Basically, the Omniums had very, very little rotational inertia. When I stopped pedaling, my back wheel would soon stop. My Elite Volano is much, much better in that respect.

1 Like

Yeah, I’m not sure if they publish a wattage limit on the IR rollers, but it’s got to be well over 1000 watts. I can also hit ~800 seated and I’m nowhere near the limit of of the resistance or running out of gears. There is nothing unstable or sketchy about them, unless you are already sketchy riding outside. Certainly not sketchy doing a ramp test on them. The only issue I’ve had is a tendency to ride off the side when zoning out watching sports on TV. The bumpers usually catch me, but I’ve come off a few times.


I’ve had no issue with ramp tests on rollers. I don’t have any added resistance but still haven’t been able to max them out.

mine are setup between a wall and a column that I can lean on but they haven’t been needed in my experience.

My ramp test results have got better with increased fitness but also from improvements in performing the test.

I think you may be over thinking it. :slight_smile:

1 Like

Ok, I have no personal experience if this, so ignore. :slightly_smiling_face:
But I think if you’re planning to do most of your training on the rollers, it makes sense to set your training zones (aka ftp test) on them too. If you can’t do that kind of effort during the test, bow are you going to do it during training?

With the ramp test, I’d just try it, and if you feel after that you had to bail because it was getting unsafe, and not because you were done, you know it doesn’t work. But to be honest I don’t think the ramp test gets you into that sort of power region anyway - if you have an estimate of your ftp, this is 75% of your last minute power. You could just estimate and try to do that for a minute to see how safe it feels. Obviously during the test, you’ll be tired from all the previous steps, but the gear and cadence needed will be the same.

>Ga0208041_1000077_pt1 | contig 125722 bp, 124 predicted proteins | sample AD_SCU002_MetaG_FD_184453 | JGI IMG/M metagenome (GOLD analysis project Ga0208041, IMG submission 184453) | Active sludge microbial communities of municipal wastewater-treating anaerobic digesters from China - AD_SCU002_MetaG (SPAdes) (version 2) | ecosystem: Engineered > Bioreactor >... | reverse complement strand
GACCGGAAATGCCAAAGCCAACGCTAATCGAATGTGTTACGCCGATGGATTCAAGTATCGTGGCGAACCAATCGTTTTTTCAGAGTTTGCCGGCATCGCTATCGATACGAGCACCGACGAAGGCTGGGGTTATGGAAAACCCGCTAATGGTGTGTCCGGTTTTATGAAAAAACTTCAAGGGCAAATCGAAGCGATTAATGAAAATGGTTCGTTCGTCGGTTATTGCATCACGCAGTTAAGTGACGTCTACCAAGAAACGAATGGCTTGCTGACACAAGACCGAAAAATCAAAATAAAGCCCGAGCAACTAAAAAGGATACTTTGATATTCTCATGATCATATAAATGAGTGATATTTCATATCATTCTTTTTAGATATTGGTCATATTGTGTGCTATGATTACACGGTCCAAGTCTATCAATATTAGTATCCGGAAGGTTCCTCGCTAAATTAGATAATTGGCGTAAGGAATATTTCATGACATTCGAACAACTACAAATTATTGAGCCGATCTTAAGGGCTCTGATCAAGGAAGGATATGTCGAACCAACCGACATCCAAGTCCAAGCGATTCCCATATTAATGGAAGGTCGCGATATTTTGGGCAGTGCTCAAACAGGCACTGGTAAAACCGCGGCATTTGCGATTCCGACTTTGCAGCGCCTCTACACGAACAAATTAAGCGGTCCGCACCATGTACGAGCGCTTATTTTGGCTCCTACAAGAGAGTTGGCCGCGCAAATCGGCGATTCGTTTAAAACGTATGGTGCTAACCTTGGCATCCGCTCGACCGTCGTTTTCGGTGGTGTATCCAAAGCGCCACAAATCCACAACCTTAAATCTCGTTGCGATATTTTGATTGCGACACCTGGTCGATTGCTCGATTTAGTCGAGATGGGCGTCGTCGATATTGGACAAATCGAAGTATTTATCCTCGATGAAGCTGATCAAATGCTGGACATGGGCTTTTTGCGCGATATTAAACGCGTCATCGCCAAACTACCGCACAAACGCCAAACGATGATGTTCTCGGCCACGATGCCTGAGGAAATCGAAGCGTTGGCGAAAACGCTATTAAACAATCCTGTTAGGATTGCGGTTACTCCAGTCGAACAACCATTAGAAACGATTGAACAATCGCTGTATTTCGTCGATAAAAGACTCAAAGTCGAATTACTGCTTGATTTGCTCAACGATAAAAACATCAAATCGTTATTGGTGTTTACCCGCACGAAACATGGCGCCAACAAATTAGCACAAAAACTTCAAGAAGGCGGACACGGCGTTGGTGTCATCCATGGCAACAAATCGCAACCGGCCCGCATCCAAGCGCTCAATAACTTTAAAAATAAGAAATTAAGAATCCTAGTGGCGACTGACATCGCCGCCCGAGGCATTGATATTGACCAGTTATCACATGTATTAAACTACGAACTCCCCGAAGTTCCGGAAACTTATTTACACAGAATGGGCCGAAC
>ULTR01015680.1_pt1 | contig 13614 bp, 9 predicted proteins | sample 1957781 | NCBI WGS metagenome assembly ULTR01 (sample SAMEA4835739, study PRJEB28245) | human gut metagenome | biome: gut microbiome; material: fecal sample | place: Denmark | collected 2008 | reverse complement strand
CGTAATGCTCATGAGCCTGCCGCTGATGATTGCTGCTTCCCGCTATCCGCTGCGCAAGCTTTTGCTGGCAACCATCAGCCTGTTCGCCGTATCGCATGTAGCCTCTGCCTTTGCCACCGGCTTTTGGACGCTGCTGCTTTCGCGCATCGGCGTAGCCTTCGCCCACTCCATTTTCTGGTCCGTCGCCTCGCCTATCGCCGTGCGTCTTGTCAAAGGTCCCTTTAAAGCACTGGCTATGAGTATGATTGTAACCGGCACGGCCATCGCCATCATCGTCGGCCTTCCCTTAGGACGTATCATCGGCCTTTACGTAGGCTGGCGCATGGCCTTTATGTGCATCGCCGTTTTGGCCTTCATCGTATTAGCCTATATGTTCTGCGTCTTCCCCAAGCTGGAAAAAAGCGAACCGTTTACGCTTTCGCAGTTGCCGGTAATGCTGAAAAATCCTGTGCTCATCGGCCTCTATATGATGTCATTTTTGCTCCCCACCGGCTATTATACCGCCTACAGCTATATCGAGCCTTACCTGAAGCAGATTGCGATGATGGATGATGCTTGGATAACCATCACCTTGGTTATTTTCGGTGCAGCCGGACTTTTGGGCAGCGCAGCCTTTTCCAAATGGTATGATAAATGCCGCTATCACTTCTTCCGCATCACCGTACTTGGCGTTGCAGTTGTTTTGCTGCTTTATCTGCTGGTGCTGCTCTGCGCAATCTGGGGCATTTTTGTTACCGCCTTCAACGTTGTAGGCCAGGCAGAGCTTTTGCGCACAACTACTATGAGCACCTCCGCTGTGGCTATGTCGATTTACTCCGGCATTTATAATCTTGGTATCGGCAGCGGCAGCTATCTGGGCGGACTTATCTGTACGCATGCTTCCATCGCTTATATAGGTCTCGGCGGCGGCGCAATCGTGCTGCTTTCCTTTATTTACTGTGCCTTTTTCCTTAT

My experience with testing on the rollers (I have the Elite emotion rollers that jonathan recommended) has been great. In my experience they spin up nicely and the only thing I cannot do on them is sprinting out of the saddle with abandonment.

The wattage go up to 800watts or more (honestly I haven’t tested the upper limit of it yet…) I only ramp test up to 450 or 460 watts towards the end of the steps so there’s definitely no worries for having not enough resistence.

The only thing that one needs to pay some attention to is that when I was done with the last minute - I was in all pain and agony and stopping over the roller was not the most pleasant thing to do. Therefore I do suggest that you put the roller next to the wall…

Other than that, fantastic experience.


Ha! Gotcha beat. At the end of a workout, I picked up my phone to view a message and stopped pedaling. Just. Stopped. Stared at my phone for a moment, then, like Wile E. Coyote, I realized my wheels weren’t spinning and fell over. :rofl::rofl::rofl:

1 Like

Great feedback from so many folks – note to self: pay attention at the end to getting safely off the bike. Since my indoor training will be on rollers I’m going to do the test on rollers and will report back on my experience.

FWIW, he said:

I think you’ll be fine doing the ramp test on rollers. I’ve been using rollers exclusively with TrainerRoad for almost 3 years now (around 1,000 hours of training time). I’ve done all the different FTP tests (8-minute, 20-minute, and ramp) multiple times as well as lots of VO2max workouts, and I’ve never noticed anything particularly hard about controlling the bike under high intensity on the rollers. If anything, the bike gets easier to control as wheel speed increases.

For what it’s worth the Feedback omnium trainer feels totally different from real rollers. I wouldn’t recommend basing your perspective on them.


Yes, the FB Omnium has effectively no flywheel effect at all. Stop pedaling and they stop almost immediately.

Even basic rollers have some amount of roll down time. Others with improved drums (TruTrainer and SportCrafter) have drums with much better rolldown time, and the InsideRide eMotion rollers have a belt driven flywheel. Each of those are better than nothing for rolldown.

1 Like

That’s fair. My personal experience with rollers is limited to those, though. Plus, the Omnium clamps your front fork, so I’d rather say it is a smaller, collapsible trainer rather than traditional rollers. (At least that’s how my team mates use it.)

1 Like